Hanjin Vessels Still Stranded Off Long Beach Shore Amid Bankruptcy Filing


Photo courtesy of Hanjin Shipping.

More than a week after the world’s seventh-largest shipping company filed for bankruptcy, three of its vessels remained stranded near the Port of Long Beach (POLB) as of Thursday afternoon, amid continued efforts by various industry and government officials to continue the movement of goods.

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Since Hanjin Shipping Co. filed for bankruptcy protection last Wednesday South Korean officials expressed their intent to work closely with the company and help resume suspended delivery, according to a release sent out Wednesday by the government’s Economic Policy Bureau.

During a meeting Wednesday, Finance Minister Yoo Il Ho explained ways they would “absorb shocks following Hanjin Shipping’s filing for court receivership,” including “close cooperation between the government and private entities involved in the Hanjin Shipping restructuring.”

Il Ho said Wednesday he expected that Hanjin vessels would be able to resume entering the Long Beach terminal and unloading cargo this week. As of Thursday afternoon, the three Hanjin vessels stranded in the Long Beach shores since last week were still waiting to go into the port, said Port of Long Beach spokesman Lee Peterson.

The bankruptcy filing has also resulted in fewer jobs for dock workers at the terminal operated by Total Terminal International, which is one of three terminals that handles Hanjin cargo. Those workers have been told they could try to seek jobs at other terminals, POLB spokesman Michael Gold said Tuesday.

The TTI terminal moves about a quarter of the goods coming through the Long Beach port annually, handling 2 million Twenty-foot Equivalent Units out of the 7 million to 8 million TEUs each year, Gold said.

POLB Board of Harbor Commissioners released a statement Sunday saying the port would continue round-the-clock monitoring on Hanjin developments and particularly the potential impacts to operations at affected terminals.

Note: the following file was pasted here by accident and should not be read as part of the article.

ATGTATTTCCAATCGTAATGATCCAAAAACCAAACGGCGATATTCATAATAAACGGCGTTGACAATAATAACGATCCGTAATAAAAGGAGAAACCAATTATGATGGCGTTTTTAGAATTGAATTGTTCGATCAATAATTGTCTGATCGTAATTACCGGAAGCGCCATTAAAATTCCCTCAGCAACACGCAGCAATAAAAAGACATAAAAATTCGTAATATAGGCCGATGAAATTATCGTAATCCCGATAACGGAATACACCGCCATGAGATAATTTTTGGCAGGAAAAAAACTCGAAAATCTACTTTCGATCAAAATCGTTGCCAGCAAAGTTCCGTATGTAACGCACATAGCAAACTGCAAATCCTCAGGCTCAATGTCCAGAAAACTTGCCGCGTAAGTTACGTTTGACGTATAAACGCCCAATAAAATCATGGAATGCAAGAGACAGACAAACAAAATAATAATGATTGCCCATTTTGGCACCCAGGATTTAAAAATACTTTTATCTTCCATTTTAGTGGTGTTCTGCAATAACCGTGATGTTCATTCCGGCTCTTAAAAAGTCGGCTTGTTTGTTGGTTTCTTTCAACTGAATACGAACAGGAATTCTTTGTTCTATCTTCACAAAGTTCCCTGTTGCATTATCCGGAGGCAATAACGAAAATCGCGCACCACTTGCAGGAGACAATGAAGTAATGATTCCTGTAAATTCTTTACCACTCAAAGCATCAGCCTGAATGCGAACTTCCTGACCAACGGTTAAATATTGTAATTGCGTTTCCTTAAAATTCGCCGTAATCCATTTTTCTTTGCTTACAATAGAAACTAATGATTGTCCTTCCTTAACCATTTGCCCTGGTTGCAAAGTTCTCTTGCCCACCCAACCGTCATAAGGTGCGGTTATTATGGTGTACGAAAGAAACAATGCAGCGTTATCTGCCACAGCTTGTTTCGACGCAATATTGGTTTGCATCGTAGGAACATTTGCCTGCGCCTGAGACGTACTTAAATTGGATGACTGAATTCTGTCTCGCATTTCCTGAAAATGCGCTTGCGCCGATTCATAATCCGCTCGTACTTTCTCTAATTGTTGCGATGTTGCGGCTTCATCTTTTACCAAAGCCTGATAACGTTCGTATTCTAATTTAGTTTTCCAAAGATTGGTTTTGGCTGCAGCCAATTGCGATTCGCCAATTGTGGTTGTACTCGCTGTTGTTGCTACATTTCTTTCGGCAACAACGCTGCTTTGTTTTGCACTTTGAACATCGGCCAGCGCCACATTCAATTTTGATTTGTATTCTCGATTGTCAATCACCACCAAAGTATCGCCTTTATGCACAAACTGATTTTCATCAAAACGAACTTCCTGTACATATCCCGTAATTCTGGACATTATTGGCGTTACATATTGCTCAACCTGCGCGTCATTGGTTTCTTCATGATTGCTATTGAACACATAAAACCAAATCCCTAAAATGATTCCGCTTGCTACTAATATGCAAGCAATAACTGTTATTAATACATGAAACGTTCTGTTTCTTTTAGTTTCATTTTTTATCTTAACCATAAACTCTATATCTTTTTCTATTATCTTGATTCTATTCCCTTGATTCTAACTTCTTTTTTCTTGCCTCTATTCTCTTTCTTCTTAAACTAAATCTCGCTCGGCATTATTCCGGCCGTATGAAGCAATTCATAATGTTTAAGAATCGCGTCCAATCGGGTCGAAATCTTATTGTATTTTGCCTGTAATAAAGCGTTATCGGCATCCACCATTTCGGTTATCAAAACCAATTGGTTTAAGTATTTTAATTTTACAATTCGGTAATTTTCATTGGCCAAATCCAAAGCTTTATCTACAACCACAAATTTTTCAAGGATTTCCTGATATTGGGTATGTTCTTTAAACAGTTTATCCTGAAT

“The goods movement situation remains fluid and Port executives, in conjunction with the Board of Harbor Commissioners, are constantly engaged with our customers and stakeholders to ensure that the flow of cargo through our Port continues as smoothly as possible,” said the Board of Harbor Commissioners in a statement.

Rep. Janice Hahn, D-San Pedro, who is the co-chair of the Congressional Ports Caucus, sent a letter Tuesday to Commerce Secretary Penny Prtizker, urging the cabinet official to help get South Korea and Hanjin to reach an agreement so that funds will be available to pay dock workers who unload cargo at West Coast ports.

“The ports will not unload them (the ships) because they have been told they will not get paid,” Hahn wrote. “These ships need to be unloaded—each day that they sit there our local workers and businesses lose money.”

The Hanjin vessel, Montevideo, was ordered by a judge to be held in Long Beach after the Miami-based company World Fuel Services sued more than $488,750 in unpaid fuel bills, Reuters reported last week. According to Gold, the vessel appeared to have dropped anchor after it had already unloaded its cargo and was about to leave the port.

Hanjin also owes the Marine Exchange of Southern California $20,000 in unpaid vessel traffic fees that were racked up over several months, according to its executive director Capt. J. Kip Louttit.

South Korean officials have stated they are working to deliver cargoes waiting to be loaded on Hanjin vessels by increasing alternative vessels by more than 20 for freight destined to the Americas, Europe and Southeast Asia, according to Wednesday’s press release. They also stated they “plan to launch support programs for those by the bankruptcy, such as crew members, subcontractors and others who lost jobs,” the release stated.

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